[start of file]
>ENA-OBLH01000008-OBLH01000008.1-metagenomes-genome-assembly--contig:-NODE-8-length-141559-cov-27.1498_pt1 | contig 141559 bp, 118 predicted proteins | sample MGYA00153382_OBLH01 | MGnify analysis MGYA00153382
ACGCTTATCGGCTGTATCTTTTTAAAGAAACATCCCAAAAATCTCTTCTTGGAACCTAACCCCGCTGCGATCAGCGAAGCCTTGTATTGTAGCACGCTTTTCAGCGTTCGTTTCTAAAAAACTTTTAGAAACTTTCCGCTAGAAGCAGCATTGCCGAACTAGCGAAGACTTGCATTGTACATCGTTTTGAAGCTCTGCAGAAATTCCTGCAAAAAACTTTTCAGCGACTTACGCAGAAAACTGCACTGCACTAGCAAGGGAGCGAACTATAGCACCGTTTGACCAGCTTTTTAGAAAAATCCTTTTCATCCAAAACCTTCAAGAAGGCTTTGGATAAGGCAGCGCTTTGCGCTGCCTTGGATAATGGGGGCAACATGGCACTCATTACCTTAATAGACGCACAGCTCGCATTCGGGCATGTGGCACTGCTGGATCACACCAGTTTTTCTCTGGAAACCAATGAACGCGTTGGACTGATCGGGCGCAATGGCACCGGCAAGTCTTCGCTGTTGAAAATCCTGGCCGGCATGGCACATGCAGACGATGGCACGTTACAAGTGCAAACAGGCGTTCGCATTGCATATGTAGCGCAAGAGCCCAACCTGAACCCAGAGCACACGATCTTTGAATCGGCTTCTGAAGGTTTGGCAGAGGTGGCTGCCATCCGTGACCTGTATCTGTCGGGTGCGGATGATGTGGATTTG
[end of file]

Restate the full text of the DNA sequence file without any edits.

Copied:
>ENA-OBLH01000008-OBLH01000008.1-metagenomes-genome-assembly--contig:-NODE-8-length-141559-cov-27.1498_pt1 | contig 141559 bp, 118 predicted proteins | sample MGYA00153382_OBLH01 | MGnify analysis MGYA00153382
ACGCTTATCGGCTGTATCTTTTTAAAGAAACATCCCAAAAATCTCTTCTTGGAACCTAACCCCGCTGCGATCAGCGAAGCCTTGTATTGTAGCACGCTTTTCAGCGTTCGTTTCTAAAAAACTTTTAGAAACTTTCCGCTAGAAGCAGCATTGCCGAACTAGCGAAGACTTGCATTGTACATCGTTTTGAAGCTCTGCAGAAATTCCTGCAAAAAACTTTTCAGCGACTTACGCAGAAAACTGCACTGCACTAGCAAGGGAGCGAACTATAGCACCGTTTGACCAGCTTTTTAGAAAAATCCTTTTCATCCAAAACCTTCAAGAAGGCTTTGGATAAGGCAGCGCTTTGCGCTGCCTTGGATAATGGGGGCAACATGGCACTCATTACCTTAATAGACGCACAGCTCGCATTCGGGCATGTGGCACTGCTGGATCACACCAGTTTTTCTCTGGAAACCAATGAACGCGTTGGACTGATCGGGCGCAATGGCACCGGCAAGTCTTCGCTGTTGAAAATCCTGGCCGGCATGGCACATGCAGACGATGGCACGTTACAAGTGCAAACAGGCGTTCGCATTGCATATGTAGCGCAAGAGCCCAACCTGAACCCAGAGCACACGATCTTTGAATCGGCTTCTGAAGGTTTGGCAGAGGTGGCTGCCATCCGTGACCTGTATCTGTCGGGTGCGGATGATGTGGATTTG